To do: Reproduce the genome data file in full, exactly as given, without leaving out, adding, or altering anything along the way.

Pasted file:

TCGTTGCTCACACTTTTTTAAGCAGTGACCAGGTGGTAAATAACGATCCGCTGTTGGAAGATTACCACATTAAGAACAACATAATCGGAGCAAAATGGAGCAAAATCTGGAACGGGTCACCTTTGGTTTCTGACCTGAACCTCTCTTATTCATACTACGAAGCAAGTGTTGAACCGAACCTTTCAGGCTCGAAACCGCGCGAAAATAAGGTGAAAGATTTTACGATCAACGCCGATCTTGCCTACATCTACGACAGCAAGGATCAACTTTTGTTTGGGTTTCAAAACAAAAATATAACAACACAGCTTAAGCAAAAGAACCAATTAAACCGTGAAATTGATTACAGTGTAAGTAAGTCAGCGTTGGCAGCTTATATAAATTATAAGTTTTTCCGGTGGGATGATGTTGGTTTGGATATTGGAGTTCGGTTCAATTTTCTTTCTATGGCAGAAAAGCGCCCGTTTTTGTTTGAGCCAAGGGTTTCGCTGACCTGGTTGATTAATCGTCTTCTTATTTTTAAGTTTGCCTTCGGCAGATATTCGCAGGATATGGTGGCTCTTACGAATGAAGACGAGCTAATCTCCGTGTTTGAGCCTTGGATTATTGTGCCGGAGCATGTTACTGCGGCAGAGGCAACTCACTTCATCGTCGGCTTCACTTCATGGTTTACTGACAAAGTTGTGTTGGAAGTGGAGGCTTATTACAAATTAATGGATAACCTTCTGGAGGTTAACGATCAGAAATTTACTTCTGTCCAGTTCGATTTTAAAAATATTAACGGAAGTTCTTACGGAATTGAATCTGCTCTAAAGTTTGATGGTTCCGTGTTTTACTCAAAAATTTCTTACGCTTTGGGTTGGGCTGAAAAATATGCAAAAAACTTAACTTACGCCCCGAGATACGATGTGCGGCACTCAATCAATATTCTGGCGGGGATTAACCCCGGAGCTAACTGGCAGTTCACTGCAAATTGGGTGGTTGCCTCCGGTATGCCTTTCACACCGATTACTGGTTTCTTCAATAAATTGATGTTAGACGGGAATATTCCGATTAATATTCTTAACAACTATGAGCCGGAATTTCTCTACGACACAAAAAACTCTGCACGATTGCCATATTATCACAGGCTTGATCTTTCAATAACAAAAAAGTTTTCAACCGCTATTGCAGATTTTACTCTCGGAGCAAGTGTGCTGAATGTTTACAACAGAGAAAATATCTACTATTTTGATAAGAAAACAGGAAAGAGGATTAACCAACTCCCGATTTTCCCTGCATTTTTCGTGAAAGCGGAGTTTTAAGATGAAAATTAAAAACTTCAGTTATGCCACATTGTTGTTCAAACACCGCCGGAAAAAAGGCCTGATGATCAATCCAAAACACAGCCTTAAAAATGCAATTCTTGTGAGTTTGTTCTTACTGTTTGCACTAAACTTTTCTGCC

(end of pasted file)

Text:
TCGTTGCTCACACTTTTTTAAGCAGTGACCAGGTGGTAAATAACGATCCGCTGTTGGAAGATTACCACATTAAGAACAACATAATCGGAGCAAAATGGAGCAAAATCTGGAACGGGTCACCTTTGGTTTCTGACCTGAACCTCTCTTATTCATACTACGAAGCAAGTGTTGAACCGAACCTTTCAGGCTCGAAACCGCGCGAAAATAAGGTGAAAGATTTTACGATCAACGCCGATCTTGCCTACATCTACGACAGCAAGGATCAACTTTTGTTTGGGTTTCAAAACAAAAATATAACAACACAGCTTAAGCAAAAGAACCAATTAAACCGTGAAATTGATTACAGTGTAAGTAAGTCAGCGTTGGCAGCTTATATAAATTATAAGTTTTTCCGGTGGGATGATGTTGGTTTGGATATTGGAGTTCGGTTCAATTTTCTTTCTATGGCAGAAAAGCGCCCGTTTTTGTTTGAGCCAAGGGTTTCGCTGACCTGGTTGATTAATCGTCTTCTTATTTTTAAGTTTGCCTTCGGCAGATATTCGCAGGATATGGTGGCTCTTACGAATGAAGACGAGCTAATCTCCGTGTTTGAGCCTTGGATTATTGTGCCGGAGCATGTTACTGCGGCAGAGGCAACTCACTTCATCGTCGGCTTCACTTCATGGTTTACTGACAAAGTTGTGTTGGAAGTGGAGGCTTATTACAAATTAATGGATAACCTTCTGGAGGTTAACGATCAGAAATTTACTTCTGTCCAGTTCGATTTTAAAAATATTAACGGAAGTTCTTACGGAATTGAATCTGCTCTAAAGTTTGATGGTTCCGTGTTTTACTCAAAAATTTCTTACGCTTTGGGTTGGGCTGAAAAATATGCAAAAAACTTAACTTACGCCCCGAGATACGATGTGCGGCACTCAATCAATATTCTGGCGGGGATTAACCCCGGAGCTAACTGGCAGTTCACTGCAAATTGGGTGGTTGCCTCCGGTATGCCTTTCACACCGATTACTGGTTTCTTCAATAAATTGATGTTAGACGGGAATATTCCGATTAATATTCTTAACAACTATGAGCCGGAATTTCTCTACGACACAAAAAACTCTGCACGATTGCCATATTATCACAGGCTTGATCTTTCAATAACAAAAAAGTTTTCAACCGCTATTGCAGATTTTACTCTCGGAGCAAGTGTGCTGAATGTTTACAACAGAGAAAATATCTACTATTTTGATAAGAAAACAGGAAAGAGGATTAACCAACTCCCGATTTTCCCTGCATTTTTCGTGAAAGCGGAGTTTTAAGATGAAAATTAAAAACTTCAGTTATGCCACATTGTTGTTCAAACACCGCCGGAAAAAAGGCCTGATGATCAATCCAAAACACAGCCTTAAAAATGCAATTCTTGTGAGTTTGTTCTTACTGTTTGCACTAAACTTTTCTGCC